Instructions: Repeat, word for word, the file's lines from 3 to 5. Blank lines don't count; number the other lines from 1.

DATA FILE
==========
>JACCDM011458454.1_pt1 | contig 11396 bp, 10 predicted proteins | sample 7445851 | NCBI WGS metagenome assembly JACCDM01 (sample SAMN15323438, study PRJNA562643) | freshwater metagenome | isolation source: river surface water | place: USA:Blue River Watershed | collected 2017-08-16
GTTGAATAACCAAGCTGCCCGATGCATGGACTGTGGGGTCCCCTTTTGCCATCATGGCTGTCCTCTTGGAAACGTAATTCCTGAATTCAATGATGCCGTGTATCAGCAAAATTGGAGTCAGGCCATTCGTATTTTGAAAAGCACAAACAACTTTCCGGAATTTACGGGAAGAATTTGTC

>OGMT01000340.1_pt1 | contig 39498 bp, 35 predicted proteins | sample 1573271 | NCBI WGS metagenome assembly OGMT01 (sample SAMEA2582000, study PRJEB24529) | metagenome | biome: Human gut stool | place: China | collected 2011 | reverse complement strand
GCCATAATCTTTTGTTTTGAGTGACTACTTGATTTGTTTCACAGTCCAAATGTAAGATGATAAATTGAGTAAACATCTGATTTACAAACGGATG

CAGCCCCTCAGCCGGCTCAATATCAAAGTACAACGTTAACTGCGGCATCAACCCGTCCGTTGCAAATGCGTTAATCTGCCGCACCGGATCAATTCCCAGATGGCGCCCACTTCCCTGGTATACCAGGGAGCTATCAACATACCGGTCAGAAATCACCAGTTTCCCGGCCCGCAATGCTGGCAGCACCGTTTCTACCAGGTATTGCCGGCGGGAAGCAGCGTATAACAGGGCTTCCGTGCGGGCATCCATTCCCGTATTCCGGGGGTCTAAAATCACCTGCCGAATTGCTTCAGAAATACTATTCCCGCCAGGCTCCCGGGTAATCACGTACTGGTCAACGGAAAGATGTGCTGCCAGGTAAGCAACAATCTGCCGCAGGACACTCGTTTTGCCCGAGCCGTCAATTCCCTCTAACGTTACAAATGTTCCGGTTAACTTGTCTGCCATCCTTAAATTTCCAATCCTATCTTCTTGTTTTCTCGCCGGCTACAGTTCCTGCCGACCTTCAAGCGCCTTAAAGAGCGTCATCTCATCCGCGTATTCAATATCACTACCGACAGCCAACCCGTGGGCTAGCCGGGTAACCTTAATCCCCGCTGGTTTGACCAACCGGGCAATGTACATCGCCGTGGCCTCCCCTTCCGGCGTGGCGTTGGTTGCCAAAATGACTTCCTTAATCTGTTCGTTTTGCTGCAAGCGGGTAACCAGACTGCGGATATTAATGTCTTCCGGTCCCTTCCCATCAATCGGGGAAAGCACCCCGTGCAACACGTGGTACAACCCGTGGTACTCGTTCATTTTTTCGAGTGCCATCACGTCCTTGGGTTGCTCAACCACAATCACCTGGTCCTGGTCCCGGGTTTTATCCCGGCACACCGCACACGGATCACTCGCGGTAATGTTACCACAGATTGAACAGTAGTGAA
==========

>OGMT01000340.1_pt1 | contig 39498 bp, 35 predicted proteins | sample 1573271 | NCBI WGS metagenome assembly OGMT01 (sample SAMEA2582000, study PRJEB24529) | metagenome | biome: Human gut stool | place: China | collected 2011 | reverse complement strand
GCCATAATCTTTTGTTTTGAGTGACTACTTGATTTGTTTCACAGTCCAAATGTAAGATGATAAATTGAGTAAACATCTGATTTACAAACGGATG

CAGCCCCTCAGCCGGCTCAATATCAAAGTACAACGTTAACTGCGGCATCAACCCGTCCGTTGCAAATGCGTTAATCTGCCGCACCGGATCAATTCCCAGATGGCGCCCACTTCCCTGGTATACCAGGGAGCTATCAACATACCGGTCAGAAATCACCAGTTTCCCGGCCCGCAATGCTGGCAGCACCGTTTCTACCAGGTATTGCCGGCGGGAAGCAGCGTATAACAGGGCTTCCGTGCGGGCATCCATTCCCGTATTCCGGGGGTCTAAAATCACCTGCCGAATTGCTTCAGAAATACTATTCCCGCCAGGCTCCCGGGTAATCACGTACTGGTCAACGGAAAGATGTGCTGCCAGGTAAGCAACAATCTGCCGCAGGACACTCGTTTTGCCCGAGCCGTCAATTCCCTCTAACGTTACAAATGTTCCGGTTAACTTGTCTGCCATCCTTAAATTTCCAATCCTATCTTCTTGTTTTCTCGCCGGCTACAGTTCCTGCCGACCTTCAAGCGCCTTAAAGAGCGTCATCTCATCCGCGTATTCAATATCACTACCGACAGCCAACCCGTGGGCTAGCCGGGTAACCTTAATCCCCGCTGGTTTGACCAACCGGGCAATGTACATCGCCGTGGCCTCCCCTTCCGGCGTGGCGTTGGTTGCCAAAATGACTTCCTTAATCTGTTCGTTTTGCTGCAAGCGGGTAACCAGACTGCGGATATTAATGTCTTCCGGTCCCTTCCCATCAATCGGGGAAAGCACCCCGTGCAACACGTGGTACAACCCGTGGTACTCGTTCATTTTTTCGAGTGCCATCACGTCCTTGGGTTGCTCAACCACAATCACCTGGTCCTGGTCCCGGGTTTTATCCCGGCACACCGCACACGGATCACTCGCGGTAATGTTACCACAGATTGAACAGTAGTGAA